drransom said...

Correction:

The only thing we can be quite sure of is that the first cause in question is either evil, indifferent to human affairs, or incapable of creating a better universe than the one that already exists.

Another possibility is that the first cause is nonevil, not indifferent to human affairs, and capable of creating a better universe than the one that exists, but created this universe rather than that one by mistake. Should have mentioned that one too!

Charles said...

Again, you've assumed, for the sake of argument, that there is an infinite regress of causes and effects. In other words, you are granting that there's an actual infinitude of causal events.
Now if you survey the cardinal number of causal events, you'd have to conclude that, as an aggregate, it cannot be larger.

Yet if you wish to great that this situation still includes causal potentialities--that is, causal events that could happen, but haven't happened yet--then you are granting that the aggregate of causal events, which is supposed to be infinite in magnitude, could have an even greater magnitude, which is logically incoherent.

And somehow, you want to say that a necessary precondition of the realization of every causal potentiality is that there only be a finite number of them. I don't quite get how you've reached this conclusion, since an implication of an infinite set A whose members include only objects of type B is that no type-B-object can be included in A's complement; for example, given the infinite set of natural numbers N, no natural number can be included in the complement of N.

Larry, The Barefoot Bum said...

Yet if you wish to great that this situation still includes causal potentialities--that is, causal events that could happen, but haven't happened yet--then you are granting that the aggregate of causal events, which is supposed to be infinite in magnitude, could have an even greater magnitude, which is logically incoherent.

drransom said...

I think the easiest way to address this issue is point-by-point:

Now if you survey the cardinal number of causal events, you'd have to conclude that, as an aggregate, it cannot be larger.

I don't think I understand what you mean by "cardinal number" in this context. Do you mean the mathematical concept of cardinality (where, e.g., aleph-null is a "cardinal number")? If so, then an infinite set can trivially be larger, since there's no largest infinite cardinality. Or do you mean some other conception of cardinality?

then you are granting that the aggregate of causal events, which is supposed to be infinite in magnitude, could have an even greater magnitude, which is logically incoherent.

I don't think I understand what you mean by "magnitude" either.

If you are saying that the concept of adding elements to an infinite set is logically incoherent, then you've just dismissed practically all of mathematics. I suppose you will fall back on the concrete/abstract distinction, but why would adding elements to an "abstract" infinite set any less incoherent than adding elements to a "concrete" infinite set?

IOW, is the concept of taking the union of {0} and the positive integers to get the natural numbers incoherent?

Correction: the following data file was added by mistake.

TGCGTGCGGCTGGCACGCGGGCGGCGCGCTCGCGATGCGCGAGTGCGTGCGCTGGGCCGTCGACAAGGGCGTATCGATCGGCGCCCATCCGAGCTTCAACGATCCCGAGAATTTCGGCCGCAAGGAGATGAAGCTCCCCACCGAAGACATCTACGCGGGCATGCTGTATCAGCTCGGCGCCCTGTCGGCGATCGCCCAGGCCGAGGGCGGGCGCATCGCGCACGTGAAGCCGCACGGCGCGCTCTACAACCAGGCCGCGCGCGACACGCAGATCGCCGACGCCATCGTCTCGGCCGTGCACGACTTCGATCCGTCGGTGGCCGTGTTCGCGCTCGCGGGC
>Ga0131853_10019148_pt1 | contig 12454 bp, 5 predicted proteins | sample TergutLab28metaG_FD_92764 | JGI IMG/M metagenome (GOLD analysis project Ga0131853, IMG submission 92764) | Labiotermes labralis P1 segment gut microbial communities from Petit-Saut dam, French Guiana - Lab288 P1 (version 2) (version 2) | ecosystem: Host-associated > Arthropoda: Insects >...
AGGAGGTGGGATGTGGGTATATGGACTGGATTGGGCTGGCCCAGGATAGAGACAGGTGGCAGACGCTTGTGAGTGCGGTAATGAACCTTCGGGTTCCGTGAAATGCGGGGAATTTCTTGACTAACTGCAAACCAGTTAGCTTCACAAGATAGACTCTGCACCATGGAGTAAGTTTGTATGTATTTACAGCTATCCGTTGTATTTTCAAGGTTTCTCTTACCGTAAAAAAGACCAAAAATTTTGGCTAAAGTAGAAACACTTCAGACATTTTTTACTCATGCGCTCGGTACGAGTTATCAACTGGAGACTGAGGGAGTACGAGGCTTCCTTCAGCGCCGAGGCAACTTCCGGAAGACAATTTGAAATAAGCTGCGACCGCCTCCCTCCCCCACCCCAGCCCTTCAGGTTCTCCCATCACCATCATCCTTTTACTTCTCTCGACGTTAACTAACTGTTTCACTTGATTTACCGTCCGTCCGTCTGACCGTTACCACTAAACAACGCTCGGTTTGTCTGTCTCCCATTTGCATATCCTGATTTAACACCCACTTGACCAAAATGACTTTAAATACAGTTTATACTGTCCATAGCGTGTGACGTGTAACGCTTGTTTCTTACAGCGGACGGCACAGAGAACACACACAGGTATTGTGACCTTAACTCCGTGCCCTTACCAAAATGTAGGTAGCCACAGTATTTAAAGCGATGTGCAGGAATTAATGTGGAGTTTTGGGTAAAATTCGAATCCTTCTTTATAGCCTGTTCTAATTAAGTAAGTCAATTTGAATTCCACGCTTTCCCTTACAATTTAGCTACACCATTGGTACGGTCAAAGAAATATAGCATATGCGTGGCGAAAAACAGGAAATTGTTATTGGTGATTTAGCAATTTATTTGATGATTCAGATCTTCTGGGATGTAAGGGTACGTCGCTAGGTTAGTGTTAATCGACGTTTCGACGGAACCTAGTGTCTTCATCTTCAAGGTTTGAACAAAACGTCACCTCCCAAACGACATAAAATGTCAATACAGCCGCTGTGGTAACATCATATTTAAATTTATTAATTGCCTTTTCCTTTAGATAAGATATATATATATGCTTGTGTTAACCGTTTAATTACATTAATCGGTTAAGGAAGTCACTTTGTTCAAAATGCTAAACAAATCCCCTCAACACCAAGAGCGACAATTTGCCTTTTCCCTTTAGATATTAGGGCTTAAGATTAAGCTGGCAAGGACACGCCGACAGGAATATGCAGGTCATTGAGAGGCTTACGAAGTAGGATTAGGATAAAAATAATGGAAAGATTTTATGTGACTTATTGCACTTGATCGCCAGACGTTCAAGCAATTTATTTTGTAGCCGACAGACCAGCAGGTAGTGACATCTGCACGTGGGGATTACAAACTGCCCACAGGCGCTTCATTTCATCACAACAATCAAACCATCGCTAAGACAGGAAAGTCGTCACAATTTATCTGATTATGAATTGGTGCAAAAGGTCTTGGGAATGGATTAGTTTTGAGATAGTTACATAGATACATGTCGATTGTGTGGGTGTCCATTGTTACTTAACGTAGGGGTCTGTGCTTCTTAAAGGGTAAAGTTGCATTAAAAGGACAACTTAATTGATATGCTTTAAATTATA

And somehow, you want to say that a necessary precondition of the realization of every causal potentiality is that there only be a finite number of them.

I can see that my wording was ambiguous here. I meant that your inference doesn't follow unless there's a merely finite number of causal potentialities. If there's an infinite number of causal potentialities, they might stop being realized, or they might not.

an implication of an infinite set A whose members include only objects of type B is that no type-B-object can be included in A's complement; for example, given the infinite set of natural numbers N, no natural number can be included in the complement of N.

In general, "A's members include only objects of type B" means

if x is in A, then x is also in B.

It does not follow from this statement that all members of B are also in A: that's just affirming the consequent. Did you mean to refer to a set A whose members include all objects of type B? If so, the inference is trivial regardless of whether or not A is infinite.

If you need an example of an infinite set A consisting only of members of B, but there are members of B in the complement of A, let A be the even natural numbers and let B be the natural numbers. Then A consists only of natural numbers, but there are natural numbers in the complement of A (namely, the odd natural numbers).

Charles said...

A "cardinal number" in mathematics refers to any natural numbers used to describe the magnitude of a set.

No, an infinite set cannot be larger than it is--unlike, say, the set of all human beings, which is not an infinite set and therefore can be larger than it is.

"Magnitude" refers to size. I'm saying that it is logically incoherent for you to increase the magnitude of a set whose members include only elements of a specific type just in case you presuppose that it's an infinite set including all members of that type.

We're past the concrete/abstract distinction, at this stage. What I'm saying is true in mathematics as well as in reality: there's no natural number that is not a member of the set of all natural numbers.

Mind you, I'm just assuming your premise that there is an infinite regress of causal events.

No, the union of {0} and {1, 2, ...} is not incoherent. However, "A & ~A" is incoherent if A = {0, 1, 2, ...} and ~A = {3}.

I've never heard an interpretation of the statement "A's members include only objects of type B" according to which x belongs to B if x belongs to A. I was referring to a set A whose members include all objects of type B (I really don't find this to be ambiguous at all). But it's not trivial; for example, the set of all human beings can be larger, whereas the set of all natural numbers cannot be larger--or can you posit a single set, or even a union of many sets, whose cardinality is greater?